It's a true story. I've had some great conversations with people this week about a very difficult subject raised by I-1000. But this vote, like every other, comes down to the individual -- and the individual's responsibilty to society. Everybody seemed to understand both sides, that's for sure.
Perhaps Charles Pailthorp, professor of philosophy at The Evergreen State College, summed up the arguments best.
"Issues of life and death often go together. If one takes the view that life, you might say, is in the hands of a higher being and human beings cant interfere then the same line of thought would apply to dying. For those that take that view, that would be a consistent point of view and you really cant quarrel with them," he said.
"I take the view that it is ones body, and you have to make choices about how one lives with ones body. And because I favor choice, I would favor choice about dying as well."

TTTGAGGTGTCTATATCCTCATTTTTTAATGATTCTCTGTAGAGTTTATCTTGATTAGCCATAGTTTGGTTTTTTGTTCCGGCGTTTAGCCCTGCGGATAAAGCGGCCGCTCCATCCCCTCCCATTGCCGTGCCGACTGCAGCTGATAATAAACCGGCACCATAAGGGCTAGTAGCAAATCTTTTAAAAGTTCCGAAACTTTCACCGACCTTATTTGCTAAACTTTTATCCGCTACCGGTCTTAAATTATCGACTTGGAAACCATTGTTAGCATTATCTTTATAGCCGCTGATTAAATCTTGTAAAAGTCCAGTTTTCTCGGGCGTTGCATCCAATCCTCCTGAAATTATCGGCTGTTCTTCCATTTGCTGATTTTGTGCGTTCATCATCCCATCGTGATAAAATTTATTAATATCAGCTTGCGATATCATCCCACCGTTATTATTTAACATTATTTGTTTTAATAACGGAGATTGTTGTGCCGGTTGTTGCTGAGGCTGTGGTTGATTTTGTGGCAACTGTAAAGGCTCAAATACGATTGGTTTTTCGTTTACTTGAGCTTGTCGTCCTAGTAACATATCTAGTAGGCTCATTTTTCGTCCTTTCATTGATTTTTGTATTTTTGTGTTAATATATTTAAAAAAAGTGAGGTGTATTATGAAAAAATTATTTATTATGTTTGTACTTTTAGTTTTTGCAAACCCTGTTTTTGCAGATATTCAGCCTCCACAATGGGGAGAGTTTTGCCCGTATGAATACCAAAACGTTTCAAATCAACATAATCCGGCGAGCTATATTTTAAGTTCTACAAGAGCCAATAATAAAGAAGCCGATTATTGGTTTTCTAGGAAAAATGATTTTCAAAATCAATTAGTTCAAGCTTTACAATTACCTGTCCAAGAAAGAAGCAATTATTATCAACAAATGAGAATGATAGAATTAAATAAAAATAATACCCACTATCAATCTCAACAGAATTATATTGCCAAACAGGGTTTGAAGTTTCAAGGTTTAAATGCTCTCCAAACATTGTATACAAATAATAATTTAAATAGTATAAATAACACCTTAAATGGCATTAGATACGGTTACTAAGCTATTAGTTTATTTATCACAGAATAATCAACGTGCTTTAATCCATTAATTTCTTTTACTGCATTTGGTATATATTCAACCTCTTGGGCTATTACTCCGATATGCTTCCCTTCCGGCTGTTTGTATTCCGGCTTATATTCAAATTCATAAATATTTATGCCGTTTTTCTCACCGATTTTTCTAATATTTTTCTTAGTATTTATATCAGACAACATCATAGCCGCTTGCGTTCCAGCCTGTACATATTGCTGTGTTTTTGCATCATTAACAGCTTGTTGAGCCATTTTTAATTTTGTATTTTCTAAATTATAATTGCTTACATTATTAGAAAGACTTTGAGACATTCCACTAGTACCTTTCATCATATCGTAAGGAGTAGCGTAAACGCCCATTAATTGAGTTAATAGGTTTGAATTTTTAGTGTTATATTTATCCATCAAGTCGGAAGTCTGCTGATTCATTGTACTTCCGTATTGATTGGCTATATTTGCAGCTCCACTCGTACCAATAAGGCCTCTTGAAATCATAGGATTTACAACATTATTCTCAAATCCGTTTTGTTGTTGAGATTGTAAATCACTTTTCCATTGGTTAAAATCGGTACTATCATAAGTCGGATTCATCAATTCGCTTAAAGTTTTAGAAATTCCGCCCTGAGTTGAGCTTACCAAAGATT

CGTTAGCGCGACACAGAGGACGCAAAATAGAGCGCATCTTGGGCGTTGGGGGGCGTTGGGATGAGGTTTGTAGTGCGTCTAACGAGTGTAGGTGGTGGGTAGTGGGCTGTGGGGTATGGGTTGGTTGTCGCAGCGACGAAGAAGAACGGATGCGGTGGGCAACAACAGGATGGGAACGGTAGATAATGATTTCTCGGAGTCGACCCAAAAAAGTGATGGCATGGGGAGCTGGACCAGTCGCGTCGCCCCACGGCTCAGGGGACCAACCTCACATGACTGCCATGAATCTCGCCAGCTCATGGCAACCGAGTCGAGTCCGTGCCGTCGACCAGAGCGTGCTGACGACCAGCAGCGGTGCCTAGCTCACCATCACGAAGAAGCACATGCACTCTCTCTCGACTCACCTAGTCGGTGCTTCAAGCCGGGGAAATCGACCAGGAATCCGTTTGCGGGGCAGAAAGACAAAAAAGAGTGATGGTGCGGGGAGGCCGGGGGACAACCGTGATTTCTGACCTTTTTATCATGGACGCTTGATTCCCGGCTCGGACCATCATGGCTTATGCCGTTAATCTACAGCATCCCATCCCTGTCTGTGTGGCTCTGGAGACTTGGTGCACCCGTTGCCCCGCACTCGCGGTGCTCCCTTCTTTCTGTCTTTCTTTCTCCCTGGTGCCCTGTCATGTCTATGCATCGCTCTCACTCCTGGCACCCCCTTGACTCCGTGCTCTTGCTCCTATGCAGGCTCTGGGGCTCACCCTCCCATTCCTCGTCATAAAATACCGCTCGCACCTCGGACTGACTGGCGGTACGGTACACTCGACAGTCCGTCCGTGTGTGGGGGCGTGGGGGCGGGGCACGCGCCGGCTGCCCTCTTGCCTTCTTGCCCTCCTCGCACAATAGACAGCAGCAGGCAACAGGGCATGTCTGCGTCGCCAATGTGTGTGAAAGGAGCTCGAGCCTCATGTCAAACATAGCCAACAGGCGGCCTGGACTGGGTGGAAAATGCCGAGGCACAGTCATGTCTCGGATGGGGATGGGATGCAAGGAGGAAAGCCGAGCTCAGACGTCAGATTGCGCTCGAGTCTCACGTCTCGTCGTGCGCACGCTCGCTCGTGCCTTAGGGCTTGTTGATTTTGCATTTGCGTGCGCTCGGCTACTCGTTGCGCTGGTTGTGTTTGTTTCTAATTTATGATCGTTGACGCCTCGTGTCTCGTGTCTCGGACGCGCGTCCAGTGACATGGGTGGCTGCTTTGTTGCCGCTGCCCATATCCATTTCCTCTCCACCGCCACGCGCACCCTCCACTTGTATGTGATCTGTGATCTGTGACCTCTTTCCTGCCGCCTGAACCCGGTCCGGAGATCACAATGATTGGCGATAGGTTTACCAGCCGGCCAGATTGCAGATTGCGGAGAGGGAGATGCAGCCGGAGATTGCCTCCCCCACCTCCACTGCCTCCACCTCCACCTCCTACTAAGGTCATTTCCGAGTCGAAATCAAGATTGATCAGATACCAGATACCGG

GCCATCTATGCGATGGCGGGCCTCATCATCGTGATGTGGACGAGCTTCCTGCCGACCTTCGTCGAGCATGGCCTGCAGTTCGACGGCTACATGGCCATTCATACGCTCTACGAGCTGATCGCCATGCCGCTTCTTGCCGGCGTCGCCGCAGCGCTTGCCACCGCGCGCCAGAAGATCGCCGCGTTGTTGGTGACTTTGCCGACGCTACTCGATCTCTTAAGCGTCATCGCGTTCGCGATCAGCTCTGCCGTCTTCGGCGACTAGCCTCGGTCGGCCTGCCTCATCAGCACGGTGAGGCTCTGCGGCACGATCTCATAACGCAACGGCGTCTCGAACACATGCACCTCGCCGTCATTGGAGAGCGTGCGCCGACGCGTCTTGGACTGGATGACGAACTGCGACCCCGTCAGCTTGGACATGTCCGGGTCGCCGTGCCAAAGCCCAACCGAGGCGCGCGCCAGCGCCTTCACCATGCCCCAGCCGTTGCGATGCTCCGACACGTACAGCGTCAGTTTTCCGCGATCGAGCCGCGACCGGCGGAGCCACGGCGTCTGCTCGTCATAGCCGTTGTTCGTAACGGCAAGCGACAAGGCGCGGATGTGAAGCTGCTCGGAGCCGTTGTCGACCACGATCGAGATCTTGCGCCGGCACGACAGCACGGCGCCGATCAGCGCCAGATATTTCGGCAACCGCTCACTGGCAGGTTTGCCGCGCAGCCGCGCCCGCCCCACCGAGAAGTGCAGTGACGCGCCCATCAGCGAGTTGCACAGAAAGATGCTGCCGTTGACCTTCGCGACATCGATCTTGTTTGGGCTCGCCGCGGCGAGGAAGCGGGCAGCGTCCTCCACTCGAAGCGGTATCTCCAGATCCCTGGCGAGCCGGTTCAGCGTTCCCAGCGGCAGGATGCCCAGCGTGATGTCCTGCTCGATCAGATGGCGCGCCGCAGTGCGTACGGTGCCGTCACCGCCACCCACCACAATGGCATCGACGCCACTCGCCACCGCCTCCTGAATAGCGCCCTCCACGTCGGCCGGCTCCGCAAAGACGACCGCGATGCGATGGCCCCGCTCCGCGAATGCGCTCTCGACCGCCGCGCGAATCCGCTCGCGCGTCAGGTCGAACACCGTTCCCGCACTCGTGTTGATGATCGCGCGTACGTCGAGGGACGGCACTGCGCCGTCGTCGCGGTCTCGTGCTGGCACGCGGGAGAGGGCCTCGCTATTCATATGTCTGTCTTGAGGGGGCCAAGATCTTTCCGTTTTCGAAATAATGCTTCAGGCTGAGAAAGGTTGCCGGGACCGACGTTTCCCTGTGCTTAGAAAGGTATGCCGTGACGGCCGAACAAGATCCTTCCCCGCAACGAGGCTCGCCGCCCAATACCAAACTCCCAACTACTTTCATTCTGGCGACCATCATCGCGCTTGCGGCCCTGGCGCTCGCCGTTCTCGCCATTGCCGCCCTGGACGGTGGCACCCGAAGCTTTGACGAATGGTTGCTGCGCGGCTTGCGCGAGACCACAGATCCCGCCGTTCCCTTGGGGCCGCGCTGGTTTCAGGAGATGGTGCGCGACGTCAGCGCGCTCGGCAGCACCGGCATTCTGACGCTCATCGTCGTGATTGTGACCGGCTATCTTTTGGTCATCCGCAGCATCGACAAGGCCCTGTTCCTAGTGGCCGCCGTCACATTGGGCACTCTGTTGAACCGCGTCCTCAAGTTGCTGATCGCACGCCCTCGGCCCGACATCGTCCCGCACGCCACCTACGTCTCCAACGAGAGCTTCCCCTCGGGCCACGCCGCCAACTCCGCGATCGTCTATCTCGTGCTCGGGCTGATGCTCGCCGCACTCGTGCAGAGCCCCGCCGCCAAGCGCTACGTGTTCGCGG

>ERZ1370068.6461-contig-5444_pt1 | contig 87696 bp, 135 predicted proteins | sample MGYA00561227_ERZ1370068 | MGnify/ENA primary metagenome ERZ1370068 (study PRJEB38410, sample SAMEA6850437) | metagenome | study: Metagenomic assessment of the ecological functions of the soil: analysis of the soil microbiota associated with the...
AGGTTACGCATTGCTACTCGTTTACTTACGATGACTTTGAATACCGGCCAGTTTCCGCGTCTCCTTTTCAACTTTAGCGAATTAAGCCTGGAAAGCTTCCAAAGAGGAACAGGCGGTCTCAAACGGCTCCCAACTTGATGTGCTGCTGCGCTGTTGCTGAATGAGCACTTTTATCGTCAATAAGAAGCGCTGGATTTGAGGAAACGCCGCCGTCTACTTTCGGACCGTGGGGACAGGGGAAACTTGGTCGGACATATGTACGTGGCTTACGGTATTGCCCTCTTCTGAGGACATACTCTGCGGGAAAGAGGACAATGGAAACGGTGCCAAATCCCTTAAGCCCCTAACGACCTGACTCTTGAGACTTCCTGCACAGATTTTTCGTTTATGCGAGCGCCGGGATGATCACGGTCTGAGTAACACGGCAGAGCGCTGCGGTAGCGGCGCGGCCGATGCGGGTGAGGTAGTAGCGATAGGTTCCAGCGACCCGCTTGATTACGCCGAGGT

Of course, personally supporting assisted suicide can be different than the decision to vote for an initiative that would make it legal. While each person must check their own conscience, voting on the initiative can change the larger public order, said Sister Sharon Park of the Washington State Catholic Conference.
"This is about whether this is good law for a society. And if you have to vote, that's another action," she said. "Because the decision should not be my personal choice. Because law is to protect. And law is for the common good."